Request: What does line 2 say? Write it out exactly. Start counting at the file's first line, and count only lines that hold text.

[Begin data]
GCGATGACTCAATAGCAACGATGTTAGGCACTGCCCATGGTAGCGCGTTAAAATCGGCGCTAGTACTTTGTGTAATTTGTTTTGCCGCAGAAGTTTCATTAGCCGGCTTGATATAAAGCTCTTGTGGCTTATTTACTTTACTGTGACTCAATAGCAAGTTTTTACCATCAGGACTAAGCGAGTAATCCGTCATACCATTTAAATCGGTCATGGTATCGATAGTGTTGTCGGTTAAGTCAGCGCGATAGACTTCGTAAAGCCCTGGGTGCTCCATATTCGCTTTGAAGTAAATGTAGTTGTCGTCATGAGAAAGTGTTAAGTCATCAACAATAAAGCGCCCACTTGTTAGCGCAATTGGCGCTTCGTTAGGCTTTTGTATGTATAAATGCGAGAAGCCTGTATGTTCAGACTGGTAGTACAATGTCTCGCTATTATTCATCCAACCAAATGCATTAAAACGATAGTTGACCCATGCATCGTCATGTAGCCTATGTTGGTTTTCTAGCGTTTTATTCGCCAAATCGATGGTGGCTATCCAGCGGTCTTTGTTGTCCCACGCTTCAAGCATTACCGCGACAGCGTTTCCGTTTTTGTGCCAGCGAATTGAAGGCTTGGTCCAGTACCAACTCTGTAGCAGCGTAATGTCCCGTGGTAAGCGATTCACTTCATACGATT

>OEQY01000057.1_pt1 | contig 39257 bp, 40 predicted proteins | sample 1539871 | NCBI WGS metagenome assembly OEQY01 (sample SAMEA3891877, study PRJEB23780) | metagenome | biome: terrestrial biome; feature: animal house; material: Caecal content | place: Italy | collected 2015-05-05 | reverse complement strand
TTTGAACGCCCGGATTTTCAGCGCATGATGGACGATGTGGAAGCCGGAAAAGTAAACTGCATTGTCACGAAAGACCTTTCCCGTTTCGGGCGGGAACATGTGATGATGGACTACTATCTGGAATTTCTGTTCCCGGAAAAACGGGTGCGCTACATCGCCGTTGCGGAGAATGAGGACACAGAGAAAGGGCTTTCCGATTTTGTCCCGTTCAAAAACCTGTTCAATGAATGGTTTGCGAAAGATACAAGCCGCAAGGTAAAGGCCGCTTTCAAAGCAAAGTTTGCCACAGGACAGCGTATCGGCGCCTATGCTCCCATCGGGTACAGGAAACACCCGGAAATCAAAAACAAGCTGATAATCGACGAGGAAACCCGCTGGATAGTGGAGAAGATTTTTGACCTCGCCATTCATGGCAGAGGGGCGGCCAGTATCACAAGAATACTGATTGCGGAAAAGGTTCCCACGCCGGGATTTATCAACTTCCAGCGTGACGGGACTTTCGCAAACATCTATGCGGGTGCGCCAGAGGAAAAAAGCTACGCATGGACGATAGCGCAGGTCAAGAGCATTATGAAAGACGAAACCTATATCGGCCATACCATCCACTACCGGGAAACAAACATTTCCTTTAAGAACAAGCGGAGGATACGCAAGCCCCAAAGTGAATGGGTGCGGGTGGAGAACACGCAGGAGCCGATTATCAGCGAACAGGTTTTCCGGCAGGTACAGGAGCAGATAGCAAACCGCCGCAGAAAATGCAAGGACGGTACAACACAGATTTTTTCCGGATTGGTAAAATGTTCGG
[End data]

>OEQY01000057.1_pt1 | contig 39257 bp, 40 predicted proteins | sample 1539871 | NCBI WGS metagenome assembly OEQY01 (sample SAMEA3891877, study PRJEB23780) | metagenome | biome: terrestrial biome; feature: animal house; material: Caecal content | place: Italy | collected 2015-05-05 | reverse complement strand